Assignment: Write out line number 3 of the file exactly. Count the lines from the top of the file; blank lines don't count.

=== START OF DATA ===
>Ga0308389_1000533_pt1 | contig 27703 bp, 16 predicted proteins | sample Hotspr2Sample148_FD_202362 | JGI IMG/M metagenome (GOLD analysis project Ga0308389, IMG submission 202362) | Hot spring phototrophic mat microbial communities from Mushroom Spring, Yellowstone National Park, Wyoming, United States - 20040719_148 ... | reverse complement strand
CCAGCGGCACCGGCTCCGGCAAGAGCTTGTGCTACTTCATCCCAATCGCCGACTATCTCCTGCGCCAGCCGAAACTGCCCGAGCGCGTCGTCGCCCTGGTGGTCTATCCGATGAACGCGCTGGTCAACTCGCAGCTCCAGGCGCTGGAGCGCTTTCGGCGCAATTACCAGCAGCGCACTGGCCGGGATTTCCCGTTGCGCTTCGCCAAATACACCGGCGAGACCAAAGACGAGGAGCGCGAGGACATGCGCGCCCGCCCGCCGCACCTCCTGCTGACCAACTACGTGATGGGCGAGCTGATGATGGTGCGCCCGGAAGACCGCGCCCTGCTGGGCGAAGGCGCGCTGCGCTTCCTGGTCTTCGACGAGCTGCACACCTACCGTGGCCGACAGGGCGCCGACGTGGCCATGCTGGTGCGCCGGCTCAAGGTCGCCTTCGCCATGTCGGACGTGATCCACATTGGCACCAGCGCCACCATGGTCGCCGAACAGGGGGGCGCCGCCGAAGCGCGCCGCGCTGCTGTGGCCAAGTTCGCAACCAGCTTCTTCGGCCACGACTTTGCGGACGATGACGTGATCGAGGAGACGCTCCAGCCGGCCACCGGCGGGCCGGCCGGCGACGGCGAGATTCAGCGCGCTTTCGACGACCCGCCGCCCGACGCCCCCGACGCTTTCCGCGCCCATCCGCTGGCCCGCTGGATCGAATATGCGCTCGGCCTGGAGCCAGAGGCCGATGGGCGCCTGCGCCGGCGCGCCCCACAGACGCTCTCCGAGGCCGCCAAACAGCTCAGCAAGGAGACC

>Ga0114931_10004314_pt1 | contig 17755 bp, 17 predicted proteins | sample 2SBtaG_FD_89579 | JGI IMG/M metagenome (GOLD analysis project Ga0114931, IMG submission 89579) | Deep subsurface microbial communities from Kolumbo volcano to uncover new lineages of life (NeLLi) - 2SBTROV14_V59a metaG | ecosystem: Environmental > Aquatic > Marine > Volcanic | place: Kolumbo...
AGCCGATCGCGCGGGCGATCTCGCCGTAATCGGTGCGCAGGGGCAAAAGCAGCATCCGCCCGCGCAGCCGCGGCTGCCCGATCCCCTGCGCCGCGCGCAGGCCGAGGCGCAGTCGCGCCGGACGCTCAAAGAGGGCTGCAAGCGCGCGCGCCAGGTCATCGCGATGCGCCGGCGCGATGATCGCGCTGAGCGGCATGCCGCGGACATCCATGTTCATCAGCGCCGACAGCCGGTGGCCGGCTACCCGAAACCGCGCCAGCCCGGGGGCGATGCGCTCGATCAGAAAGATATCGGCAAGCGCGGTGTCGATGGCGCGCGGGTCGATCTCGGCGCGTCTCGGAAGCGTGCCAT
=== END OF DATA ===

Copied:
>Ga0114931_10004314_pt1 | contig 17755 bp, 17 predicted proteins | sample 2SBtaG_FD_89579 | JGI IMG/M metagenome (GOLD analysis project Ga0114931, IMG submission 89579) | Deep subsurface microbial communities from Kolumbo volcano to uncover new lineages of life (NeLLi) - 2SBTROV14_V59a metaG | ecosystem: Environmental > Aquatic > Marine > Volcanic | place: Kolumbo...